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Winter weather forces Amtrak to cancel dozens of trains in Northeast Corridor

Amtrak routes in the Northeast are being affected by winter weather, which can bring mechanical and electrical problems for snowbound railroads (such as pictured in the Washington, D.C., area in 1996). File Photo by Ken Cedeno/UPI
Amtrak routes in the Northeast are being affected by winter weather, which can bring mechanical and electrical problems for snowbound railroads (such as pictured in the Washington, D.C., area in 1996). File Photo by Ken Cedeno/UPI

Jan. 18 (UPI) -- Severe winter weather has forced Amtrak to cancel more than a dozen trains in the Northeast Corridor as bitter cold and snow continues to pummel the nation.

Trains from Boston and Washington, D.C., could not make the trip to New York Thursday, snarling travel plans for commuters, who were left with few alternatives, Amtrak said.

Some stranded and agitated commuters told CBS News they were looking into other options, including the Northeast Regional line. But so were lots of other affected commuters, which created even more headaches when that option became overloaded.

Trains outside the corridor were affected, too, including the Maple Leaf, which typically runs between Albany and Toronto. The weather also diverted the Lakeshore Limited and Empire Builder.

Amtrak promised riders who were affected by the train cancellations that it would accommodate travelers on different trains and routes with similar departure times, but later said that could possibly be a day later, leaving passengers stranded and forced to seek alternative travel.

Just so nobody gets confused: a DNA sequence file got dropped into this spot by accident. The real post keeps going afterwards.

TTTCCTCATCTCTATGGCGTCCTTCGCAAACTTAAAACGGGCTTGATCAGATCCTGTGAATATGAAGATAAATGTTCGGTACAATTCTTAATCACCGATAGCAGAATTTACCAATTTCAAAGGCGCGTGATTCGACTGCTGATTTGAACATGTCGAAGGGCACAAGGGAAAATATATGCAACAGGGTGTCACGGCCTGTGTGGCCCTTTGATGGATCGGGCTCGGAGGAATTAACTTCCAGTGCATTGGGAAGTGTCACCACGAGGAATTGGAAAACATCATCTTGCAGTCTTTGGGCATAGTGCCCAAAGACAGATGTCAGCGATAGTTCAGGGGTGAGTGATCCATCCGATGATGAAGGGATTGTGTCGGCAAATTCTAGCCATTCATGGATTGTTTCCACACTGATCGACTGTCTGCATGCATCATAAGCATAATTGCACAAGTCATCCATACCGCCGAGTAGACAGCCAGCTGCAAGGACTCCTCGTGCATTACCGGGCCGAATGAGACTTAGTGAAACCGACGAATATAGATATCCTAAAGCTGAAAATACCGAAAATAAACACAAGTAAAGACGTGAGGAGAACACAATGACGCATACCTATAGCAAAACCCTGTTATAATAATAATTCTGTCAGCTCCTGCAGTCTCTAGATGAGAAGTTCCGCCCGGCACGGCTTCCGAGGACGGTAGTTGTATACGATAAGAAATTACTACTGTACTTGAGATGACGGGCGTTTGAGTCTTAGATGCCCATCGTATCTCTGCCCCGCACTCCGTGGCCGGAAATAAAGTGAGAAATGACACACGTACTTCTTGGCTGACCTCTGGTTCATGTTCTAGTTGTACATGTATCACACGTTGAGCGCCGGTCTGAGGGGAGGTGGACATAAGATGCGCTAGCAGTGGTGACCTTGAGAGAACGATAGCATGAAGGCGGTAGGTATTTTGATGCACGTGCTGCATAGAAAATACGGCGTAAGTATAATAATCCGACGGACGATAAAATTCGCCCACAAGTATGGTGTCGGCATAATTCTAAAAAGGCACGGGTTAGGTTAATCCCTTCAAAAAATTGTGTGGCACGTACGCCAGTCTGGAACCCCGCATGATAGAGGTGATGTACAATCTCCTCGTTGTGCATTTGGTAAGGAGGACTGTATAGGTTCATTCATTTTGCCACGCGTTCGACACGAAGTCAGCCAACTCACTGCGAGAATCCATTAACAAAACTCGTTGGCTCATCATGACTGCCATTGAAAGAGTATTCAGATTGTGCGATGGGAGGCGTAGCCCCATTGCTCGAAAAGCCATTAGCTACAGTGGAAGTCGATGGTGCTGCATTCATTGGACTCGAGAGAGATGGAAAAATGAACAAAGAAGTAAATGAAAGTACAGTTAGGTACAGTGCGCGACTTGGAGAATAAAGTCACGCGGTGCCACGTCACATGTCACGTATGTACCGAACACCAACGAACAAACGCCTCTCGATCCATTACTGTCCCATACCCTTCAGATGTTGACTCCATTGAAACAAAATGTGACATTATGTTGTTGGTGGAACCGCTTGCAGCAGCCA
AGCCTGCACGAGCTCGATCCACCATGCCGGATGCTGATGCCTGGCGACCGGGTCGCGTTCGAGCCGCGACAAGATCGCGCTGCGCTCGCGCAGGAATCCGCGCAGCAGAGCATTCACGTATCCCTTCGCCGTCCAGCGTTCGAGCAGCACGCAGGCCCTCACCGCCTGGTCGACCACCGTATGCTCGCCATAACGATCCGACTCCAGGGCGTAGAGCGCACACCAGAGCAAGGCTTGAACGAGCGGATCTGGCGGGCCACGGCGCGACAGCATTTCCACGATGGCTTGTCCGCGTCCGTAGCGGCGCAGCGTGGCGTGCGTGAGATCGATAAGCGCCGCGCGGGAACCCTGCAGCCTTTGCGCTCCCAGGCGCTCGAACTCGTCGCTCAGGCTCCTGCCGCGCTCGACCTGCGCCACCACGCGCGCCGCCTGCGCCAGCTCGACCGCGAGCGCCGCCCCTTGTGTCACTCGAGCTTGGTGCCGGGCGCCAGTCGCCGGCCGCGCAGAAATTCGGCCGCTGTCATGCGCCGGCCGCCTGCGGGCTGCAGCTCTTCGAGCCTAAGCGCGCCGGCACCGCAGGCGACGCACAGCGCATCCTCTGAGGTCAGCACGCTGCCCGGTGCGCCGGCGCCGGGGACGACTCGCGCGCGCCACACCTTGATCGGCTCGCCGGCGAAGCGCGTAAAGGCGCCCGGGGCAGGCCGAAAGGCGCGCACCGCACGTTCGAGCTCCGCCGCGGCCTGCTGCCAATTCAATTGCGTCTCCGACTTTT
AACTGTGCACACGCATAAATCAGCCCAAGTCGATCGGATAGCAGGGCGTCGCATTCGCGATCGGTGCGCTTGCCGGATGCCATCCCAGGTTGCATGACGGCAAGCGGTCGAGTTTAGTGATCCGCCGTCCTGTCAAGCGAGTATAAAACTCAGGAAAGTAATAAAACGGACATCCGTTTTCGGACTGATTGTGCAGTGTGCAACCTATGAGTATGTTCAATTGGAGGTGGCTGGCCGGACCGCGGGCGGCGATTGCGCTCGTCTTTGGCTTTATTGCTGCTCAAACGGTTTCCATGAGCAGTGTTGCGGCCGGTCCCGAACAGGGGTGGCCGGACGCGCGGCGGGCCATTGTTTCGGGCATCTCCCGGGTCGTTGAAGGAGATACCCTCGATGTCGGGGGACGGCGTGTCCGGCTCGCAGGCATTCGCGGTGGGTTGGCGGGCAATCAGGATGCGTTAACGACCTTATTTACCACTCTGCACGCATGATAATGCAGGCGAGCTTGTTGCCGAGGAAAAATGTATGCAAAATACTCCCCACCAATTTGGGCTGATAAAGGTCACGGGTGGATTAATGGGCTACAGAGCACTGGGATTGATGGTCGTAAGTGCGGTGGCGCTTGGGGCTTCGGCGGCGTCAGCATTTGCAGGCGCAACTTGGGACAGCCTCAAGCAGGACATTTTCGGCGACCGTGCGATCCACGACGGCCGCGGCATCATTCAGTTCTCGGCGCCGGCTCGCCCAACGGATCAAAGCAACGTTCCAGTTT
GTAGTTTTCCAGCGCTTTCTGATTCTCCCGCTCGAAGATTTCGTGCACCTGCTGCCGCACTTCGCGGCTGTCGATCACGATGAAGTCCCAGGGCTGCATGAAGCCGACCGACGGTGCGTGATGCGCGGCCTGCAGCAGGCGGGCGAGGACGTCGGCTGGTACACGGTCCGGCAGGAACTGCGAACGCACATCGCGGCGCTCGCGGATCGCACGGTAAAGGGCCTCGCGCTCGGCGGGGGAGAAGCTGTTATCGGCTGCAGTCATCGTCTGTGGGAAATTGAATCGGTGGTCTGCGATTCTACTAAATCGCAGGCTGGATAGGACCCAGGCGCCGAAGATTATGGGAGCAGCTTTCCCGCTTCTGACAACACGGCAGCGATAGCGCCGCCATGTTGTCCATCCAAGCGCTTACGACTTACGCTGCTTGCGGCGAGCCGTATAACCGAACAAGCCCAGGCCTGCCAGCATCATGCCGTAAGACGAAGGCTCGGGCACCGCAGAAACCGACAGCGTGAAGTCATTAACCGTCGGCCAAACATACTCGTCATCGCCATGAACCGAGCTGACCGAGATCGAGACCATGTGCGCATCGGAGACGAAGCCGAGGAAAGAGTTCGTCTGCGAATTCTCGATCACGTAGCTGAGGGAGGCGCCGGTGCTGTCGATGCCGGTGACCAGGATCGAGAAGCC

Pedestrians brave the cold and snow in New York City on Tuesday. Winter weather canceled at least a dozen Amtrak routes into the city Thursday. Photo by John Angelillo/UPI
Pedestrians brave the cold and snow in New York City on Tuesday. Winter weather canceled at least a dozen Amtrak routes into the city Thursday. Photo by John Angelillo/UPI

Aside from bringing scheduling problems, Amtrak said the snow and cold take can take a toll on the Acela trains, too, by affecting the trains' electrical and mechanical systems and components. The Aclea is known for its aerodynamics and speed, but that design invites problems, according to a 2015 article in Wired magazine.

That's because they have engines in the front and the back of the train.

"When the front part of the train kicks up all the powder, the back engine sucks it in, where it thaws," Amtrak spokesperson Craig Schulz said in the article. "That can short out major components."

There is more snow and freezing temperatures on the way in the Northeast.

"A reinforcing shot of cold air and a renewal of lake-effect snow are in store into the weekend," said AccuWeather meteorologist Brandon Buckingham. "This follows what has been the coldest stretch of days so far this winter for residents of the Great Lakes and Northeast."